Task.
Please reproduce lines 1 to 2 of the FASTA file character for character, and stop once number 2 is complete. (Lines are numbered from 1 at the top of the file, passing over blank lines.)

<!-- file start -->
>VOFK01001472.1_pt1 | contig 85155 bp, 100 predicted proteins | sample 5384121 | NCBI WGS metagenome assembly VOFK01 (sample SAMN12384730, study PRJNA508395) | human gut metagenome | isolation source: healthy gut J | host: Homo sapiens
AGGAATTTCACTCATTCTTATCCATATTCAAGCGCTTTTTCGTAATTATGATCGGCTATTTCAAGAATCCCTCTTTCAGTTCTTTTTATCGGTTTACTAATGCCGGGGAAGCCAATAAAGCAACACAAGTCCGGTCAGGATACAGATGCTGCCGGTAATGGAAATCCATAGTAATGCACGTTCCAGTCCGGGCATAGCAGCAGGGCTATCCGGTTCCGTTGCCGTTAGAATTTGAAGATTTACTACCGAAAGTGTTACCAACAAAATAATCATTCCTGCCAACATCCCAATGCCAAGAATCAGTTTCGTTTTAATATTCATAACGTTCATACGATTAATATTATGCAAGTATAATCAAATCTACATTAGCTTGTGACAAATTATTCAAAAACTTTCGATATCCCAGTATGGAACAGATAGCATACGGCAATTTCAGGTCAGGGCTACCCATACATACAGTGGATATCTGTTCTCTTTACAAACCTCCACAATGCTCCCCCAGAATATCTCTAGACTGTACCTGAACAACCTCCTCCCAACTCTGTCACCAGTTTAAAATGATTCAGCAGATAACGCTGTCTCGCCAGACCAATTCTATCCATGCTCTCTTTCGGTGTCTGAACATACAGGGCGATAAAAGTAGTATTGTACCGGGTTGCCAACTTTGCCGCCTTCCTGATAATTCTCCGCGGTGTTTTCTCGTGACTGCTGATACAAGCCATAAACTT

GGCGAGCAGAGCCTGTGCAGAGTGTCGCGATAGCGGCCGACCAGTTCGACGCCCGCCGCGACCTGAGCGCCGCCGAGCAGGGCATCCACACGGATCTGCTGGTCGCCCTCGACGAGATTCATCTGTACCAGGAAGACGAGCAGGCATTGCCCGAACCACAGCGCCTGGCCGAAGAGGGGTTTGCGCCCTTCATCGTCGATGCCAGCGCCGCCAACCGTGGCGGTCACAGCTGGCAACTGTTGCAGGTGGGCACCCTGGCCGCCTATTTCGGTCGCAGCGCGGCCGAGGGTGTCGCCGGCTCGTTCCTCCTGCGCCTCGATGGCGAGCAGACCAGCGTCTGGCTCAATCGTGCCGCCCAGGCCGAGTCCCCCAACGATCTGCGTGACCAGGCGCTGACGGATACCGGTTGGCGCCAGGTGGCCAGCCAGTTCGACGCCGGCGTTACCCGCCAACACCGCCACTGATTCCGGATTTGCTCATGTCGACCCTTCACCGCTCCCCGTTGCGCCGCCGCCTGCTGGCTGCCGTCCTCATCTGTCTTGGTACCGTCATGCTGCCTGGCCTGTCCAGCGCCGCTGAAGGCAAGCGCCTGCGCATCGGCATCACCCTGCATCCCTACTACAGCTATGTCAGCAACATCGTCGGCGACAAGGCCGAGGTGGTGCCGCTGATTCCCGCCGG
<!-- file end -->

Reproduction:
>VOFK01001472.1_pt1 | contig 85155 bp, 100 predicted proteins | sample 5384121 | NCBI WGS metagenome assembly VOFK01 (sample SAMN12384730, study PRJNA508395) | human gut metagenome | isolation source: healthy gut J | host: Homo sapiens
AGGAATTTCACTCATTCTTATCCATATTCAAGCGCTTTTTCGTAATTATGATCGGCTATTTCAAGAATCCCTCTTTCAGTTCTTTTTATCGGTTTACTAATGCCGGGGAAGCCAATAAAGCAACACAAGTCCGGTCAGGATACAGATGCTGCCGGTAATGGAAATCCATAGTAATGCACGTTCCAGTCCGGGCATAGCAGCAGGGCTATCCGGTTCCGTTGCCGTTAGAATTTGAAGATTTACTACCGAAAGTGTTACCAACAAAATAATCATTCCTGCCAACATCCCAATGCCAAGAATCAGTTTCGTTTTAATATTCATAACGTTCATACGATTAATATTATGCAAGTATAATCAAATCTACATTAGCTTGTGACAAATTATTCAAAAACTTTCGATATCCCAGTATGGAACAGATAGCATACGGCAATTTCAGGTCAGGGCTACCCATACATACAGTGGATATCTGTTCTCTTTACAAACCTCCACAATGCTCCCCCAGAATATCTCTAGACTGTACCTGAACAACCTCCTCCCAACTCTGTCACCAGTTTAAAATGATTCAGCAGATAACGCTGTCTCGCCAGACCAATTCTATCCATGCTCTCTTTCGGTGTCTGAACATACAGGGCGATAAAAGTAGTATTGTACCGGGTTGCCAACTTTGCCGCCTTCCTGATAATTCTCCGCGGTGTTTTCTCGTGACTGCTGATACAAGCCATAAACTT